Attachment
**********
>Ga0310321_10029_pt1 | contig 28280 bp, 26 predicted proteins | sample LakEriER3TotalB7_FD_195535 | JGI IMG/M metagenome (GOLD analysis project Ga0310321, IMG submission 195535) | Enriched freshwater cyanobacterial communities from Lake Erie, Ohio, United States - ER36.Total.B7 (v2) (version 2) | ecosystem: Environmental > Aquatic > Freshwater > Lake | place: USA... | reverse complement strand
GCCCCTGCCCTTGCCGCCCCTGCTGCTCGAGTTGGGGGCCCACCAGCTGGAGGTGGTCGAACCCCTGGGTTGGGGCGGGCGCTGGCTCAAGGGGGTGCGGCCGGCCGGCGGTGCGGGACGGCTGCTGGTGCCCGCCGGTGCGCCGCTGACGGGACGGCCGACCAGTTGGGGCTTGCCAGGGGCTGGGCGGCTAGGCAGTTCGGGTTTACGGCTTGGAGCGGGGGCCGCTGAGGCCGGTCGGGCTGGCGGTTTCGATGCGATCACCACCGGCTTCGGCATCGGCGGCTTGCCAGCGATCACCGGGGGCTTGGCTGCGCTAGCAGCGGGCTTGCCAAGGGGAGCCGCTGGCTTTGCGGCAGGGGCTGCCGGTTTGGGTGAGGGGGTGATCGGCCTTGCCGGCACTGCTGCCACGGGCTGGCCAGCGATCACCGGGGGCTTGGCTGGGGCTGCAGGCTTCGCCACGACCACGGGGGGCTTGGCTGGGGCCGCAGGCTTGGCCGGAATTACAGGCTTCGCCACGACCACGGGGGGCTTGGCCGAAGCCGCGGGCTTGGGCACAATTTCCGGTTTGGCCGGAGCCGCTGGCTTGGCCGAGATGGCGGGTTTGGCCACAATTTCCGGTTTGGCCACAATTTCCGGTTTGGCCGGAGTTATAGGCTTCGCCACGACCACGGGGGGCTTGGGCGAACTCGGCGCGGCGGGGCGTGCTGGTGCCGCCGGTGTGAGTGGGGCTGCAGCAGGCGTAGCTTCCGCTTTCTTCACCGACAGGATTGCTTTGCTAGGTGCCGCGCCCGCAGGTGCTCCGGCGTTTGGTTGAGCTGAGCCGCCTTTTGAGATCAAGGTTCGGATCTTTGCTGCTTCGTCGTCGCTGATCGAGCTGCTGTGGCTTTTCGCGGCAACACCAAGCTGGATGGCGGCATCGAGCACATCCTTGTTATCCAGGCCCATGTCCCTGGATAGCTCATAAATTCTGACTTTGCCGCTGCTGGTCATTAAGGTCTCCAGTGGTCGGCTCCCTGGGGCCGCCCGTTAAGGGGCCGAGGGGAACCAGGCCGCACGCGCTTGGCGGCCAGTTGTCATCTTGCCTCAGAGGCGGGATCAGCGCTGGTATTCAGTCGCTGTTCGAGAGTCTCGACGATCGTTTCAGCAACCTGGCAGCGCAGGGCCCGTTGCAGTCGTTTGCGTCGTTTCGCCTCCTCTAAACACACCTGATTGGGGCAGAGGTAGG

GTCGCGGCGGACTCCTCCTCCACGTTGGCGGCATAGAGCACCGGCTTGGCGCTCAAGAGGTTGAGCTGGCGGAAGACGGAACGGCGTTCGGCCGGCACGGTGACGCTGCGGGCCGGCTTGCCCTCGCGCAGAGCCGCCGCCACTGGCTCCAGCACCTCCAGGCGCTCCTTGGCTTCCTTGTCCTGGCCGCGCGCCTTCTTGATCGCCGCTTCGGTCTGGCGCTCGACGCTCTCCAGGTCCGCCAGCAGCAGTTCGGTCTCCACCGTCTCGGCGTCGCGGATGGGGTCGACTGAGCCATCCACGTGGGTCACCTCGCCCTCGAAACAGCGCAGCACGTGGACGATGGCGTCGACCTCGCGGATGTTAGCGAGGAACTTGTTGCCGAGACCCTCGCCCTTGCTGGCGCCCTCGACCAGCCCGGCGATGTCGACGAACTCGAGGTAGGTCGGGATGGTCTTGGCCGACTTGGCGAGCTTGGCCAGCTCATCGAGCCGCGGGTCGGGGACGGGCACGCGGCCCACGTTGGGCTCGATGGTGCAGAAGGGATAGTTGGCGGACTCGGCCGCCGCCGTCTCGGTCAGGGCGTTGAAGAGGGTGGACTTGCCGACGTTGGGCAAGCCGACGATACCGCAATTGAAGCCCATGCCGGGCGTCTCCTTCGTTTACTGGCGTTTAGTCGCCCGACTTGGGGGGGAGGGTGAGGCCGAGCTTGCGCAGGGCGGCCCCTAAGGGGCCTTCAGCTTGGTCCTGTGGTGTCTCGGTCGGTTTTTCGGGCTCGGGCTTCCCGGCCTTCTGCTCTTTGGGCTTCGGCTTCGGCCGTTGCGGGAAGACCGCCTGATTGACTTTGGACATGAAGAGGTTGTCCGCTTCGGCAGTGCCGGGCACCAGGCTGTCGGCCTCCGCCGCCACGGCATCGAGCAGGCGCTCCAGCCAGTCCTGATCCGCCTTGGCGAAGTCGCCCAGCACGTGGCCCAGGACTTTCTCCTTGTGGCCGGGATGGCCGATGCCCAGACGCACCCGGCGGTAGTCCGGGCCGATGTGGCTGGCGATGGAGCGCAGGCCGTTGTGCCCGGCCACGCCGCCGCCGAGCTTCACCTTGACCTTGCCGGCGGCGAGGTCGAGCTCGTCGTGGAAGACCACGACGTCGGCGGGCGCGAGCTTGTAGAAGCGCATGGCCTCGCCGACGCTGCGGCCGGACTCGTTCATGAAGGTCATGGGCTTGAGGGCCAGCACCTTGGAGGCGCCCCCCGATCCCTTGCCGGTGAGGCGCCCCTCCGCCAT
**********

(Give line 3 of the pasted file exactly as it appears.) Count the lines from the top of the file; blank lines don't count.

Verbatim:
GTCGCGGCGGACTCCTCCTCCACGTTGGCGGCATAGAGCACCGGCTTGGCGCTCAAGAGGTTGAGCTGGCGGAAGACGGAACGGCGTTCGGCCGGCACGGTGACGCTGCGGGCCGGCTTGCCCTCGCGCAGAGCCGCCGCCACTGGCTCCAGCACCTCCAGGCGCTCCTTGGCTTCCTTGTCCTGGCCGCGCGCCTTCTTGATCGCCGCTTCGGTCTGGCGCTCGACGCTCTCCAGGTCCGCCAGCAGCAGTTCGGTCTCCACCGTCTCGGCGTCGCGGATGGGGTCGACTGAGCCATCCACGTGGGTCACCTCGCCCTCGAAACAGCGCAGCACGTGGACGATGGCGTCGACCTCGCGGATGTTAGCGAGGAACTTGTTGCCGAGACCCTCGCCCTTGCTGGCGCCCTCGACCAGCCCGGCGATGTCGACGAACTCGAGGTAGGTCGGGATGGTCTTGGCCGACTTGGCGAGCTTGGCCAGCTCATCGAGCCGCGGGTCGGGGACGGGCACGCGGCCCACGTTGGGCTCGATGGTGCAGAAGGGATAGTTGGCGGACTCGGCCGCCGCCGTCTCGGTCAGGGCGTTGAAGAGGGTGGACTTGCCGACGTTGGGCAAGCCGACGATACCGCAATTGAAGCCCATGCCGGGCGTCTCCTTCGTTTACTGGCGTTTAGTCGCCCGACTTGGGGGGGAGGGTGAGGCCGAGCTTGCGCAGGGCGGCCCCTAAGGGGCCTTCAGCTTGGTCCTGTGGTGTCTCGGTCGGTTTTTCGGGCTCGGGCTTCCCGGCCTTCTGCTCTTTGGGCTTCGGCTTCGGCCGTTGCGGGAAGACCGCCTGATTGACTTTGGACATGAAGAGGTTGTCCGCTTCGGCAGTGCCGGGCACCAGGCTGTCGGCCTCCGCCGCCACGGCATCGAGCAGGCGCTCCAGCCAGTCCTGATCCGCCTTGGCGAAGTCGCCCAGCACGTGGCCCAGGACTTTCTCCTTGTGGCCGGGATGGCCGATGCCCAGACGCACCCGGCGGTAGTCCGGGCCGATGTGGCTGGCGATGGAGCGCAGGCCGTTGTGCCCGGCCACGCCGCCGCCGAGCTTCACCTTGACCTTGCCGGCGGCGAGGTCGAGCTCGTCGTGGAAGACCACGACGTCGGCGGGCGCGAGCTTGTAGAAGCGCATGGCCTCGCCGACGCTGCGGCCGGACTCGTTCATGAAGGTCATGGGCTTGAGGGCCAGCACCTTGGAGGCGCCCCCCGATCCCTTGCCGGTGAGGCGCCCCTCCGCCAT